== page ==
Potter's Folly


Montgomery County Executive Neal Potter really goofed this time. He told General Dynamics Corp. there would be no welcome mat extended if the giant military contractor wants to locate its headquarters in his affluent county. How's that for putting a new twist on economic development?

Mr. Potter was elected last year, in a shocking upset, with a pledge to rein in rampant growth in his wealthy but increasingly congested county. Yet voters didn't think that would mean shutting the door to a $10 billion-a-year company that simply wants to put its top executives in posh headquarters near the nation's capital.

An extra 200 high-paid executives working in Montgomery wouldn't exactly clog the roads and spur a new wave of residential growth. It would, though, boost tax revenues and the county's prestige. And with a whopping 19 percent office vacancy rate, Montgomery hardly can afford to turn away potential tenants. But that was apparently Mr. Potter's intention.

After his comments ignited a furor within the county and state economic development communities, Mr. Potter softened his stand. But he did so in such a way as to deliver a new slap at General Dynamics. "It's a free country," he said, "and they can come here if they want to." Hardly a "howdy, neighbor!" greeting.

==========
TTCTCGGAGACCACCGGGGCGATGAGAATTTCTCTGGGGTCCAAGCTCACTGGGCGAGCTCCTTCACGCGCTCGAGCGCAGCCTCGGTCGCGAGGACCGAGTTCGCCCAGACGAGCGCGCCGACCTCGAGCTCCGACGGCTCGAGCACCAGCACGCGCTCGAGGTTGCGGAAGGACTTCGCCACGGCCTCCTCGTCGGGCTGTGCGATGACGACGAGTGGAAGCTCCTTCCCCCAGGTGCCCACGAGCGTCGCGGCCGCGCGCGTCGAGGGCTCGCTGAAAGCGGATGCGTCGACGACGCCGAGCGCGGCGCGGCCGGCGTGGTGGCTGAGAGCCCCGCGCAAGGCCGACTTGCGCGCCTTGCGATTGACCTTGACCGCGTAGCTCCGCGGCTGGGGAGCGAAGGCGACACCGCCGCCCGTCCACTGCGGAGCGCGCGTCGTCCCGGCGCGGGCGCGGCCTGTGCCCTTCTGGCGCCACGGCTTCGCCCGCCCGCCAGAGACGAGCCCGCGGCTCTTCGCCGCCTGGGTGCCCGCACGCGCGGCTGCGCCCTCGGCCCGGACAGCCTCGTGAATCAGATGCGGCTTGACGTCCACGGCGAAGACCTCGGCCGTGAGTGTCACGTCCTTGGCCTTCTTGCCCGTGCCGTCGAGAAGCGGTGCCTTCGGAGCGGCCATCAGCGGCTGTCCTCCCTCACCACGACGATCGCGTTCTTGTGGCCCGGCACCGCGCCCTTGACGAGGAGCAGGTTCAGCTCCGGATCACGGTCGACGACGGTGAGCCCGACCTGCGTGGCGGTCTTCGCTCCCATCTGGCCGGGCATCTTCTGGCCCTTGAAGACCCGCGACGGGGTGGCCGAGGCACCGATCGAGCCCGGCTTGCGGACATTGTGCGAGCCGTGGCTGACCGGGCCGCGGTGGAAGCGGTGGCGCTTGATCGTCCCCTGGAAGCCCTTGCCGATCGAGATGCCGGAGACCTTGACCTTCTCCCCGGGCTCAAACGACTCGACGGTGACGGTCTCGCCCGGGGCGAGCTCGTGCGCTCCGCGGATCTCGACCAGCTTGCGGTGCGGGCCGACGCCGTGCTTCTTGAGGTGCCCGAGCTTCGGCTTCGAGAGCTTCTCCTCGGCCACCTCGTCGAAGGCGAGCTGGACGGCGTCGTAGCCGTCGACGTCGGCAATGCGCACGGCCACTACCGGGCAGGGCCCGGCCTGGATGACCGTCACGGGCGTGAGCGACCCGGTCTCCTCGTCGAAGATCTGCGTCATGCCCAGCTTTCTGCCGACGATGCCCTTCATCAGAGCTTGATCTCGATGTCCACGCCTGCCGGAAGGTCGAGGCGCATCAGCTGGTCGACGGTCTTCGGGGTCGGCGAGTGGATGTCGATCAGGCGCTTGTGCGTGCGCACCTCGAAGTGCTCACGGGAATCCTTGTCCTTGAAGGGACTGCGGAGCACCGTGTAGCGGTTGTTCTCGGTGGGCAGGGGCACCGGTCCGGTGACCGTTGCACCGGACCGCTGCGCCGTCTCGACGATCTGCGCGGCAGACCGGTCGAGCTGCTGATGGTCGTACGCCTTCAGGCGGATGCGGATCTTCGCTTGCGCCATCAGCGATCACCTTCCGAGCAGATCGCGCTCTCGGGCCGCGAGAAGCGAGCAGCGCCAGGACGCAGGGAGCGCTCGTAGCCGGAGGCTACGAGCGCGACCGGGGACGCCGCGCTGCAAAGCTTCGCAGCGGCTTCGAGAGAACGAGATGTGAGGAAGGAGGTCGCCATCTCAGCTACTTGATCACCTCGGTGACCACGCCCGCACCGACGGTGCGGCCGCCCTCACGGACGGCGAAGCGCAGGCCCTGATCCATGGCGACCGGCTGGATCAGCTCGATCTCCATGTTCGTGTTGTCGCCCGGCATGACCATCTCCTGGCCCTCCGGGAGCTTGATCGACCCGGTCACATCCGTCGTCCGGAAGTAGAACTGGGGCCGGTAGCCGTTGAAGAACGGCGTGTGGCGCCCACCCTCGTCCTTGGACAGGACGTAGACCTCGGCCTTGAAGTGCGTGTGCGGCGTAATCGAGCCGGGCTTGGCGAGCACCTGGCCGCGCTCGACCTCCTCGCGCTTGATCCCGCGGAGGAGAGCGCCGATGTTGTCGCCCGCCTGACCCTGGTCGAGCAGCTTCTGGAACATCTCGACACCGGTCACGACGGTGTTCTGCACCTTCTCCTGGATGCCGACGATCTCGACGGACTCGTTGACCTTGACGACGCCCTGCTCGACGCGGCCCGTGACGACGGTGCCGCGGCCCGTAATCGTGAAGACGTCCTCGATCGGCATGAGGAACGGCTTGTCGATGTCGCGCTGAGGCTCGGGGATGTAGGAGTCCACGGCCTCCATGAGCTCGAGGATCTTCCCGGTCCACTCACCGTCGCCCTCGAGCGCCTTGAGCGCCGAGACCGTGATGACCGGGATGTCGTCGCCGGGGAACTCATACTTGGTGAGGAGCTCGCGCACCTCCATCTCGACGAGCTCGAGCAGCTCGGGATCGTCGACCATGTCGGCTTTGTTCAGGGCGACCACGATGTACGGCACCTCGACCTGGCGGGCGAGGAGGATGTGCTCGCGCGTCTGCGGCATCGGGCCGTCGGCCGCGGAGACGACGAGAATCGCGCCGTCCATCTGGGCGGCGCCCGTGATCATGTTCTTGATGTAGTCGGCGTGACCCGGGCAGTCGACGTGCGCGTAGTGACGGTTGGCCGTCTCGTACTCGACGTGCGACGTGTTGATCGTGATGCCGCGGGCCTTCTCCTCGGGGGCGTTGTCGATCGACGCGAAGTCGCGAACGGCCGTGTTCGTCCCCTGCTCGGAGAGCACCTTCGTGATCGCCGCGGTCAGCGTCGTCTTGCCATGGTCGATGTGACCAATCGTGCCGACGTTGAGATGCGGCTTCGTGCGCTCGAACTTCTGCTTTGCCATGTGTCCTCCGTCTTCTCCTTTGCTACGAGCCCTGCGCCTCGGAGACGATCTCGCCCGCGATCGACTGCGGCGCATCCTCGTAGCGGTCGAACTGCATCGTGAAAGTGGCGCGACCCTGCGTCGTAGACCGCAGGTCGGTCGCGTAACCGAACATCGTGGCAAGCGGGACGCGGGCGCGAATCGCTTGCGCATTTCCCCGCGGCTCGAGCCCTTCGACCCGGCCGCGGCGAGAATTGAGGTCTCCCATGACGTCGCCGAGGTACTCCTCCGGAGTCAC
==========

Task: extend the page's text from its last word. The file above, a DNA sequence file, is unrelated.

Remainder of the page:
Given this lukewarm response, General Dynamics officials would be foolish to rush into Montgomery. We urge them, instead, to concentrate on other convenient Maryland counties, such as Howard, Anne Arundel and Prince George's. Baltimore City would prove an especially enticing locale, with rapid commutes to Capitol Hill far easier than battling gridlock on the Rockville Pike. The company would receive an exuberant, Maryland-style reception in these subdivisions.

If Montgomery's voters and elected leaders truly want to close down the county's economic development office, they will regret it later. We doubt such an attitude exists outside the county executive's office. For such insularity will only help other subdivisions -- preferably counties in the Baltimore-Washington corridor -- to lure those same high-caliber corporations to their jurisdictions. Mr. Potter's constituents cannot afford to let him pull up Montgomery's drawbridge.

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